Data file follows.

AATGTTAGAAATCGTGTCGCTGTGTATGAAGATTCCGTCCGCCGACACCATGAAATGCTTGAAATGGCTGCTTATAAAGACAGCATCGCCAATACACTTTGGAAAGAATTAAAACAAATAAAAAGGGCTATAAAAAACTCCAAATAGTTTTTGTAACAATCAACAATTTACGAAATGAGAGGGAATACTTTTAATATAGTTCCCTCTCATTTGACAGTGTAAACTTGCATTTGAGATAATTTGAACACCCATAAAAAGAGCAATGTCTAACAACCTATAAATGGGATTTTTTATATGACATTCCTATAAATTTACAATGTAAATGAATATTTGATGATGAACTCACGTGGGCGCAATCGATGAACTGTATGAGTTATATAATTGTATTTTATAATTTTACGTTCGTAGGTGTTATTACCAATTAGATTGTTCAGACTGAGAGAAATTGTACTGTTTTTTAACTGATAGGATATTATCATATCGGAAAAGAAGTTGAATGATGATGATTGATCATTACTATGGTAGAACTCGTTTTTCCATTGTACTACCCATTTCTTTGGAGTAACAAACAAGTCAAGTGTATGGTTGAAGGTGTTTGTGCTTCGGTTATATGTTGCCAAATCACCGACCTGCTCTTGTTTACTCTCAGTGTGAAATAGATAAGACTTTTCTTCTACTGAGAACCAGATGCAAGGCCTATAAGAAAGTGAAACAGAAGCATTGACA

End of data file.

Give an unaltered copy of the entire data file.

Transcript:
AATGTTAGAAATCGTGTCGCTGTGTATGAAGATTCCGTCCGCCGACACCATGAAATGCTTGAAATGGCTGCTTATAAAGACAGCATCGCCAATACACTTTGGAAAGAATTAAAACAAATAAAAAGGGCTATAAAAAACTCCAAATAGTTTTTGTAACAATCAACAATTTACGAAATGAGAGGGAATACTTTTAATATAGTTCCCTCTCATTTGACAGTGTAAACTTGCATTTGAGATAATTTGAACACCCATAAAAAGAGCAATGTCTAACAACCTATAAATGGGATTTTTTATATGACATTCCTATAAATTTACAATGTAAATGAATATTTGATGATGAACTCACGTGGGCGCAATCGATGAACTGTATGAGTTATATAATTGTATTTTATAATTTTACGTTCGTAGGTGTTATTACCAATTAGATTGTTCAGACTGAGAGAAATTGTACTGTTTTTTAACTGATAGGATATTATCATATCGGAAAAGAAGTTGAATGATGATGATTGATCATTACTATGGTAGAACTCGTTTTTCCATTGTACTACCCATTTCTTTGGAGTAACAAACAAGTCAAGTGTATGGTTGAAGGTGTTTGTGCTTCGGTTATATGTTGCCAAATCACCGACCTGCTCTTGTTTACTCTCAGTGTGAAATAGATAAGACTTTTCTTCTACTGAGAACCAGATGCAAGGCCTATAAGAAAGTGAAACAGAAGCATTGACA